Illinois Approves Medicaid Coverage for Mental Health Via Telehealth
Illinois Gov. Bruce Rauner has approved legislation mandating the state’s Medicaid program to reimburse behavioral and mental health providers for telehealth.
The bill was one of five signed into law this week by Rauner, all designed to improve access to mental healthcare and increase treatment opportunities in the midst of an opioid abuse crisis.
“We are taking steps to dramatically improve mental health and substance use disorder treatment for the people of Illinois,” Rauner said during a Wednesday ceremony in Springfield. “These five initiatives work together to improve the quality of care and hopefully, the quality of life for so many Illinoisans suffering from mental health and substance use disorders.”
“This is no time for moral platitudes, judgment or shame,” he added. “We are amid an opioid crisis in our state and around the country. We need comprehensive, evidence-based solutions. And that is what we have here today.”
Senate Bill 3049 adds clinical psychologists, clinical social workers, advanced practice registered nurses certified in psychiatric and mental health nursing, and mental health professionals and clinicians authorized by state law to provide behavioral health services to the list of providers eligible for reimbursement for connected health services.
Psychiatrists and federally qualified health centers (FQHCs) are already covered by state law to provide telepsychiatry services.
“The Department (of Healthcare and Family Services) shall reimburse any Medicaid certified eligible facility or provider organization that acts as the location of the patient at the time a telehealth service is rendered, including substance abuse centers licensed by the Department of Human Services’ Division of Alcoholism and Substance Abuse,” the new law states.
Roughly 30 states now allow Medicaid coverage for telemental health, though each state’s guidelines are different. Still, that number is expected to rise – in part because of recent guidance from the Centers for Medicare & Medicaid Services (CMS) urging state Medicaid programs to look at telehealth and telemedicine to combat the opioid abuse crisis.
“States should also consider telehealth optimized Medication Assisted Treatment (MAT) given access considerations,” one guidance document continues. “Virtual treatment centers or remote counseling options integrated into care coordination technology might help with addressing provider shortages, particularly in rural areas. Many behavioral health providers lack access to EHRs; states may consider reviewing what app-based technologies might be appropriate as described in the Office of the National Coordinator for Health IT’s Health IT Playbook in the module addressing Behavioral Health Providers.”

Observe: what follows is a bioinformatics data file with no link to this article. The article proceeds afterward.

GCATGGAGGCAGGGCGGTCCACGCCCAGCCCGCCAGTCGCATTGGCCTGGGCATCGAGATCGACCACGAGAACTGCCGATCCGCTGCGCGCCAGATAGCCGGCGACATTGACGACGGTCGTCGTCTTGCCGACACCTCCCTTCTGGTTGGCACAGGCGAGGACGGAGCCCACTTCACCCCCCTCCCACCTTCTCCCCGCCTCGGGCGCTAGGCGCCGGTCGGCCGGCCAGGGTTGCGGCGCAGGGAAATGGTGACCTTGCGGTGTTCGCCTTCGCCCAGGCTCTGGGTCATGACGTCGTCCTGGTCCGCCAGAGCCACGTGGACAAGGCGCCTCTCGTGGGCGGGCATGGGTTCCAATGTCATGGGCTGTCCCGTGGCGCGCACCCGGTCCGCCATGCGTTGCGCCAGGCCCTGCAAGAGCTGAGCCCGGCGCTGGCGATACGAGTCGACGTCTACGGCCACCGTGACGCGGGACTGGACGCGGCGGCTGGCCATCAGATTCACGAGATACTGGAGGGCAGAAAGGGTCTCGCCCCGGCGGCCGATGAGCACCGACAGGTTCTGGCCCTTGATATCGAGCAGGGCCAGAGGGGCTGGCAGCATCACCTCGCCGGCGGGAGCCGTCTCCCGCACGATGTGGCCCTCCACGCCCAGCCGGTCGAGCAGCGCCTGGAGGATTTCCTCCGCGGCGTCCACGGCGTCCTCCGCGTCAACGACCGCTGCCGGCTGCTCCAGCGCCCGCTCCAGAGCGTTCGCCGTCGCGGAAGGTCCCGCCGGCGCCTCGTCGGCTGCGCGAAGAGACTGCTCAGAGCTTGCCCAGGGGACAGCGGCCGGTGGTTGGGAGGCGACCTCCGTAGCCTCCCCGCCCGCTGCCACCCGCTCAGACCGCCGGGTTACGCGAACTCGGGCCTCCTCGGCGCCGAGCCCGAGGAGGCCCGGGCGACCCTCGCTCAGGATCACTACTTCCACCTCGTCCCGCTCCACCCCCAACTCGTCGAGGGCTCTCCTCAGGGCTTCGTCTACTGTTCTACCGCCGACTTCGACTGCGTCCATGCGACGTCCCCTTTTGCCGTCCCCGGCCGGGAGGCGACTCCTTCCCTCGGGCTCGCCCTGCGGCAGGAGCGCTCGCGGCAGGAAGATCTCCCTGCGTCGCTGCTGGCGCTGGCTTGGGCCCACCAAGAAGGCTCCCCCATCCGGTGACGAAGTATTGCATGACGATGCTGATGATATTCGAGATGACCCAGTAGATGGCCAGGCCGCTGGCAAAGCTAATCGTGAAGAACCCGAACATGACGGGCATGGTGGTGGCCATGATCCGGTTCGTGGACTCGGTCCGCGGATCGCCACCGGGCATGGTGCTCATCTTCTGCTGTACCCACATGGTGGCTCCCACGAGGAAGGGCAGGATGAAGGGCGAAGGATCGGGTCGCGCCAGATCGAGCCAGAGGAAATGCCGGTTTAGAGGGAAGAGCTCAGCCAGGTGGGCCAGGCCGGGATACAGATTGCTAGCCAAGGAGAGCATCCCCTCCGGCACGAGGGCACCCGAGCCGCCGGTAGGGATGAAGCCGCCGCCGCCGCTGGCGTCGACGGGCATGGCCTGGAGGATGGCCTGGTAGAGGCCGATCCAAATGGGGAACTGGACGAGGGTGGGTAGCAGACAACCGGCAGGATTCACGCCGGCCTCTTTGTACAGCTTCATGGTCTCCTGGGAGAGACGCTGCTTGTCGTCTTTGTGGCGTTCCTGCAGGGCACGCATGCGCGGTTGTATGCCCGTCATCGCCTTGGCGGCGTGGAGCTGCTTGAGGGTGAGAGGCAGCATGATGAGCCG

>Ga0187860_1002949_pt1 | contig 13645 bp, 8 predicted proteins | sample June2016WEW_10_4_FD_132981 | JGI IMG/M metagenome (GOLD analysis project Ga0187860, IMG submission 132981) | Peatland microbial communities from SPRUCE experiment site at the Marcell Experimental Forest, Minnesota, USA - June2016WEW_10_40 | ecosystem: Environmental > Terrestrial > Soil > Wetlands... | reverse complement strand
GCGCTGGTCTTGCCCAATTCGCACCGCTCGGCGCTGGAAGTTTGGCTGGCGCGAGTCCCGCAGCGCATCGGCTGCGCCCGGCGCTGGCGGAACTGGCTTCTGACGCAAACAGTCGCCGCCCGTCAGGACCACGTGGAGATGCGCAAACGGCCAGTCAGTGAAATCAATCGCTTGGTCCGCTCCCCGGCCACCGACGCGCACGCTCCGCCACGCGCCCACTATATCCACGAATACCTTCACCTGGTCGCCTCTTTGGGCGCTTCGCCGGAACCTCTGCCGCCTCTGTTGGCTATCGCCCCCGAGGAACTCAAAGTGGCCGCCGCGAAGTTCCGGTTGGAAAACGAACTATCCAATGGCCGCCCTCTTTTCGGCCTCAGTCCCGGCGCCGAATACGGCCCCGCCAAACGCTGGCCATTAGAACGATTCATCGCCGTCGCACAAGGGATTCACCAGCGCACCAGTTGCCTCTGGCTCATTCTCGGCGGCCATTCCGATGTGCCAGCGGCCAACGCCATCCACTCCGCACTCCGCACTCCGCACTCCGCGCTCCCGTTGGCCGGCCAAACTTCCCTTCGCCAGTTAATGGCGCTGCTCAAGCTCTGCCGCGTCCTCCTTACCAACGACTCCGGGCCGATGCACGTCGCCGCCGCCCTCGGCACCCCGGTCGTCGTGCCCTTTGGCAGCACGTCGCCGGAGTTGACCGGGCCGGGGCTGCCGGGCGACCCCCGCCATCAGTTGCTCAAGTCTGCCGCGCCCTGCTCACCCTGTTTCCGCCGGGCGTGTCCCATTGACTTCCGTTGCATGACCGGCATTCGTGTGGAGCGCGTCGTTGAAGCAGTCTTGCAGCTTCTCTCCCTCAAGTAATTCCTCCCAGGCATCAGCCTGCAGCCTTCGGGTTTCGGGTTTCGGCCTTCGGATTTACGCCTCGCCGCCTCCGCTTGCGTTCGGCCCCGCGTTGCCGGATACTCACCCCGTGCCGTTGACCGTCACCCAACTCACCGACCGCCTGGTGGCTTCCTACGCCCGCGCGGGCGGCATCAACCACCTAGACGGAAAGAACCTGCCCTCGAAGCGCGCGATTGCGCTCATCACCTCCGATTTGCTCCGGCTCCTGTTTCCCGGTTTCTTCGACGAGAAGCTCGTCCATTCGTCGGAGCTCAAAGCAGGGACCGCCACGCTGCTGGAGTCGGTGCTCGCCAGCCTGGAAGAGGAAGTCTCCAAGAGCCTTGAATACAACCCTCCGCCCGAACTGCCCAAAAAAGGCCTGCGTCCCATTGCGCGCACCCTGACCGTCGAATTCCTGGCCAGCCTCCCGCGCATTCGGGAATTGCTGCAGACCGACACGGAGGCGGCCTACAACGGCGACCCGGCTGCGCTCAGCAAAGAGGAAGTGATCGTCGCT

In Illinois, the new law follows more than nine months of difficult legwork by the Illinois Telemedicine Task Force.
“Medicaid clients with behavioral health needs represent 25 percent of all Medicaid enrollees but account for 56 percent of all Medicaid spending,” said Lt. Gov. Evelyn Sanguinetti, the task force co-chair. “By signing SB 3049 today, Gov. Rauner will immediately improve access to mental health experts for Medicaid beneficiaries. The result will be fewer emergency visits, reduced hospital stays and readmissions, and lower costs to taxpayers — but most importantly, a better quality of life for those with mental and behavioral health needs.”
State law will now require Medicaid to reimburse eligible behavioral and mental health providers at the same rate as for in-person care. It also enables schools, hospitals, substance abuse centers and other Medicaid-eligible facilities to receive a $25 facility fee from Medicaid.
“This is a positive step in strengthening Illinoisans’ access to provider networks, contributing to timely care in the most appropriate setting and helping facilitate the integration of physical and behavioral health care in hospital and primary care settings,” Illinois Health and Hospital Association (IHA) President and CEO A.J. Wilhelmi said in a prepared statement. The IHA has long advocated for improved telehealth guidelines.
“This will help enhance the efficient delivery of care, such as by avoiding unnecessary hospital emergency department utilization,” Wilhelmi said.
State lawmakers last year passed the Illinois Telehealth Act, the state’s first comprehensive legislation to set definitions and parameters for telehealth and telemedicine.